Mike D., Baltimore: What kind of influence do legislative staff and analysts have on shaping legislative policies during the legislative session? Aren't they supposed to be nonpartisan?

Dresser: Staffing is provided by the Department of Legislative Services, which is well-respected for its independence and relative nonpartisanship. (Had Republicans controlled the legislature for decades, it might see the world a different way.) The legislative analysts tend to lay out options rather than make recommendations, but when their advice is sought they can be very influential.

Allan Holtzman, Monkton: Why don't you make a list of the changes in county taxes per county because of the governor's failure to compromise on sales or corporate tax hikes. A graph of the rise in local taxes would give more "teeth" to the argument that our governor is just passing on the cost of government rather than dealing with it as he should. Taxes are not as bad as lies and ideology!

The other list I'd like to see is the Maryland delegates and state senators who have accepted contributions from racing and gaming interests. Then, we would have a "scorecard" to give us more of a "perspective" on why some of "our" delegates and senators are voting. And don't forget to list the campaign contributions the governor has taken from gaming and racing interests.

Morgan: Changes, if any, in county taxes will be made by each jurisdiction in coming months and years, so no list would be available at this point. You can be assured that The Sun will thoroughly cover any proposed tax increases. As for campaign contributions, baltimoresun.com/assembly has a link to various databases through which you can look up donations to individual lawmakers. Also, we've written a number of stories on the topic of gambling contributions and those stories can be reviewed from the archive of General Assembly stories at that site.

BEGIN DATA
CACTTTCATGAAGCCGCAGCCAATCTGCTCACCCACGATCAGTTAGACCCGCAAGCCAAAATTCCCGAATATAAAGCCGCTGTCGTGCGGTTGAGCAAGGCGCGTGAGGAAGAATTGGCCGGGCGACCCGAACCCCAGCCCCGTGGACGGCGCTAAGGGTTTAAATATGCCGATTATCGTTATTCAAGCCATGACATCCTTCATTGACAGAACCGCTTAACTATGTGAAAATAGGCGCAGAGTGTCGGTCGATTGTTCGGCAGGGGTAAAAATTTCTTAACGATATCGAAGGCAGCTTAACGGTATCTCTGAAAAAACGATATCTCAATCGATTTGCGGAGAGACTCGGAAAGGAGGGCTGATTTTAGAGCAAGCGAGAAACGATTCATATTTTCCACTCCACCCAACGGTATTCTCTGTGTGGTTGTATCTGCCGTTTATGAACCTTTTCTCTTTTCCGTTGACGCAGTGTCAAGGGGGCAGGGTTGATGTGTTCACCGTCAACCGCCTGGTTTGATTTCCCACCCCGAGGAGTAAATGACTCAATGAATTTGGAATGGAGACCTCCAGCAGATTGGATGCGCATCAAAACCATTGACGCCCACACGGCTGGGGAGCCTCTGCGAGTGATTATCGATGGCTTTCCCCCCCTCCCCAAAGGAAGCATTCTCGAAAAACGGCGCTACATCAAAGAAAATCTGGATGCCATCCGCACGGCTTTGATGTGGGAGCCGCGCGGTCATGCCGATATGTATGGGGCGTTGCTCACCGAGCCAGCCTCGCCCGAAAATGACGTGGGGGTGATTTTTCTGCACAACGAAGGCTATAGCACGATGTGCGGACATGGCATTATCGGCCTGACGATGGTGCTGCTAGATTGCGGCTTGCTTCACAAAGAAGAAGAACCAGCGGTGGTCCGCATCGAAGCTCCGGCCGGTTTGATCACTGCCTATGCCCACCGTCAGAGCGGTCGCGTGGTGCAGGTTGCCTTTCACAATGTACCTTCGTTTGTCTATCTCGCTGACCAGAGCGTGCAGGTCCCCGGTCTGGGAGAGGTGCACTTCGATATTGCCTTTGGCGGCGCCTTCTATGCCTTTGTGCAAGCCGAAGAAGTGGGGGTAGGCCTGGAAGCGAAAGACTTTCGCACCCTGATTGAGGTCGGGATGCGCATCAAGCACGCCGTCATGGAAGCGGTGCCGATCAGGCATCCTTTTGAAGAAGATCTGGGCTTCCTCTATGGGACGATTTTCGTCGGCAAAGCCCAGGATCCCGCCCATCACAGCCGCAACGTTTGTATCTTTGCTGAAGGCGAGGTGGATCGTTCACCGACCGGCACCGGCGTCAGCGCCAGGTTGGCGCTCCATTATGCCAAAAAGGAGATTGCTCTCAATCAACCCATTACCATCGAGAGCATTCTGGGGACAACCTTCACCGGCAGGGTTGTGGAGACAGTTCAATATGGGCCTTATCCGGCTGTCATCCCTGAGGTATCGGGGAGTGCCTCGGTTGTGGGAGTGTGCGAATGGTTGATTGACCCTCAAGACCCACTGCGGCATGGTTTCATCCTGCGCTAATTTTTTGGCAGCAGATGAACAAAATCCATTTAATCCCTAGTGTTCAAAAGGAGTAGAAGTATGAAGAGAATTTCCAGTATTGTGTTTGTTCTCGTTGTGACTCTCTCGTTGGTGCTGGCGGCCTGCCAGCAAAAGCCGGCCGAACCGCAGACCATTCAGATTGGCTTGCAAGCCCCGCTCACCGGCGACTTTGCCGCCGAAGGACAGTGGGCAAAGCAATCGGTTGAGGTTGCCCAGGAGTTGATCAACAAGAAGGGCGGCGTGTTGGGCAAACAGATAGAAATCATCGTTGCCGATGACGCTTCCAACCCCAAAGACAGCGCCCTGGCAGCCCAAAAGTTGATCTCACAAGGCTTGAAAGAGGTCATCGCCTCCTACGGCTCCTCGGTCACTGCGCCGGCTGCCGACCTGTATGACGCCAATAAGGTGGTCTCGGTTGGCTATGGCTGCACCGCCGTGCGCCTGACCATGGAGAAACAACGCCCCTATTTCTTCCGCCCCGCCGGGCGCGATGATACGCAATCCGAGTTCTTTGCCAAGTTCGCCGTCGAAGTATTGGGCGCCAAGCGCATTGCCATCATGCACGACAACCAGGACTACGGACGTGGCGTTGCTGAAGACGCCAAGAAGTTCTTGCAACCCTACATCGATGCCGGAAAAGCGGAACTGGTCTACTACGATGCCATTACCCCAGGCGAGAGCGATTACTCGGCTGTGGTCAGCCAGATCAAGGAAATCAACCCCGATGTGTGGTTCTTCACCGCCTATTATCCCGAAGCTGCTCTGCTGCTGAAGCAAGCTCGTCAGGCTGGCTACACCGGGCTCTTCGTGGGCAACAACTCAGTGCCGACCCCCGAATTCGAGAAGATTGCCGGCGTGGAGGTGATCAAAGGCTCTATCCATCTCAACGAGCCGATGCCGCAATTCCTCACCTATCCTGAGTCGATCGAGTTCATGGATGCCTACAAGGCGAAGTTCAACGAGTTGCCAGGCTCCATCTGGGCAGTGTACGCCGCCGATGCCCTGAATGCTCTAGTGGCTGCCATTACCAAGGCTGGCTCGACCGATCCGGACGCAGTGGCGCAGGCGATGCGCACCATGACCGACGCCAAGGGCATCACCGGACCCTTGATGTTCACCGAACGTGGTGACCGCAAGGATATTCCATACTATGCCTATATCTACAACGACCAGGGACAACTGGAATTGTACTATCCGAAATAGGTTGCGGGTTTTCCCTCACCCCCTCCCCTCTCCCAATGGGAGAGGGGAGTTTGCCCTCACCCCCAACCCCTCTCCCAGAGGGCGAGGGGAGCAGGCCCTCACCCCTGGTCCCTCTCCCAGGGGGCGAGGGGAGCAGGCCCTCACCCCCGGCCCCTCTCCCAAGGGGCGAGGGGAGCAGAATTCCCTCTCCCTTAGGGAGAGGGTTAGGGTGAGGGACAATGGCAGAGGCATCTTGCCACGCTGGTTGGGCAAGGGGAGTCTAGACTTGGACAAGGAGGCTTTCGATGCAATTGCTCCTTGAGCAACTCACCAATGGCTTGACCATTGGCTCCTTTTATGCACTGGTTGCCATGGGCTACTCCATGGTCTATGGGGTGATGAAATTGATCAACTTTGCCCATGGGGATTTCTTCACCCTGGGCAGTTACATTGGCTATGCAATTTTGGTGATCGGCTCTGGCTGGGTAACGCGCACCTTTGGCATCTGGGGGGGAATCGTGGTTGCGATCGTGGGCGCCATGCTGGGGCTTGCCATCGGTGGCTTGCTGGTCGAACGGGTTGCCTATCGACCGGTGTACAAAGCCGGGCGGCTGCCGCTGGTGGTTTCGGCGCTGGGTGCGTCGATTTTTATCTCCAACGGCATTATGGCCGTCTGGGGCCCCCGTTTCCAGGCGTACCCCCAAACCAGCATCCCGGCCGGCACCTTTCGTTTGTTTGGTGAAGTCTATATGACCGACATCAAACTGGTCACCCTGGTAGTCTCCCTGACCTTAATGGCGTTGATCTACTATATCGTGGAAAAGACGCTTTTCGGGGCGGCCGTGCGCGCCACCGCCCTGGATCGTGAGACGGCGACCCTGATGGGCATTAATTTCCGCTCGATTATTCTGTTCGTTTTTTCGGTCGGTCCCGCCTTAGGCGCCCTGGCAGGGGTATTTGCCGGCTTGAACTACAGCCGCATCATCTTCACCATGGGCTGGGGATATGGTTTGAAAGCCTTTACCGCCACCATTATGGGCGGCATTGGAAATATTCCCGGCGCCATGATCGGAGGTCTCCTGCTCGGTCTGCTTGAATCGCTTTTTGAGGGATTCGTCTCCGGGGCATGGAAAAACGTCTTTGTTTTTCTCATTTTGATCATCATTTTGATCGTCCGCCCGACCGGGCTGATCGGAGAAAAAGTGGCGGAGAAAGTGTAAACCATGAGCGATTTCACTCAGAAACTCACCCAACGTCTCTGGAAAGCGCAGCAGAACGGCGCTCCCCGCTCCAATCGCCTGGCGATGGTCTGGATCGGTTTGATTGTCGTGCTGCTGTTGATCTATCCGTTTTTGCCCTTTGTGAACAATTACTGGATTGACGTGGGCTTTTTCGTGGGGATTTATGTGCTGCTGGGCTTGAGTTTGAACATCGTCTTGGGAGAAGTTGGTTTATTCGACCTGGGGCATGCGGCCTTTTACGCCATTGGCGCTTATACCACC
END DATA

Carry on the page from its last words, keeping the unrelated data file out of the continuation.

You may want to check specifically: "Gambling interests gave thousands to lawmakers; donations given to Ehrlich, others supporting slots," which was published Jan. 23; "Gambling interests pour cash into PAC; state Senate president leads Democratic group," Feb. 4; "Md. probe of Senate president is ended; state prosecutor found no violations in Miller's fund-raising practices," Jan. 13; "Gambling interests spending millions to influence Md.; lawmakers face scrutiny as slot machine, casino issues are considered," July 10; "GOP fund raising continues in months after Ehrlich's win; companies contribute more than $500,000 since November election," Jan. 17; "Fund-raiser for Steele raises issue of propriety; contractors donate funds; his panel drafts their rules," which ran Feb. 13.

George Comer, Essex: Did the governor sign the bill making lacrosse the state team sport?

Morgan: The bill was passed by the legislature but the governor has not indicated whether he will sign it.

Christine, White Hall: Septic system owners are being charged the "flush tax" to help replace waste treatment plants -- why are Marylanders the only ones paying to clean up the bay when the Susquehanna River dumps into the bay from Pennsylvania?

Dresser: The money to be raised from septic system users will be put in a special fund separate from the sewer upgrade fund. Septic users' payments would be used to help owners of failing septics upgrade to cut the pollution from those systems, as well as to fund a "cover crop" program that would reduce nutrient runoff into the bay. Pennsylvania is a sovereign state with its own laws. It would be fair to say the bay is a bigger issue to Marylanders than to Pennsylvanians for geographic reasons.

Brian Pace, Manassas, Va.: What's the status of HB 1284, the Medical Decisions Act?

Dresser: It passed the House overwhelmingly after being amended to include adult couples of any age, whether same-sex or opposite sex. It was defeated in a Senate committee.

Steve, Crofton: Who do you consider the most ethical and honest legislators, and who are the worst?

Dresser: Sorry. That question calls for an expression of opinion that goes beyond the role of a reporter.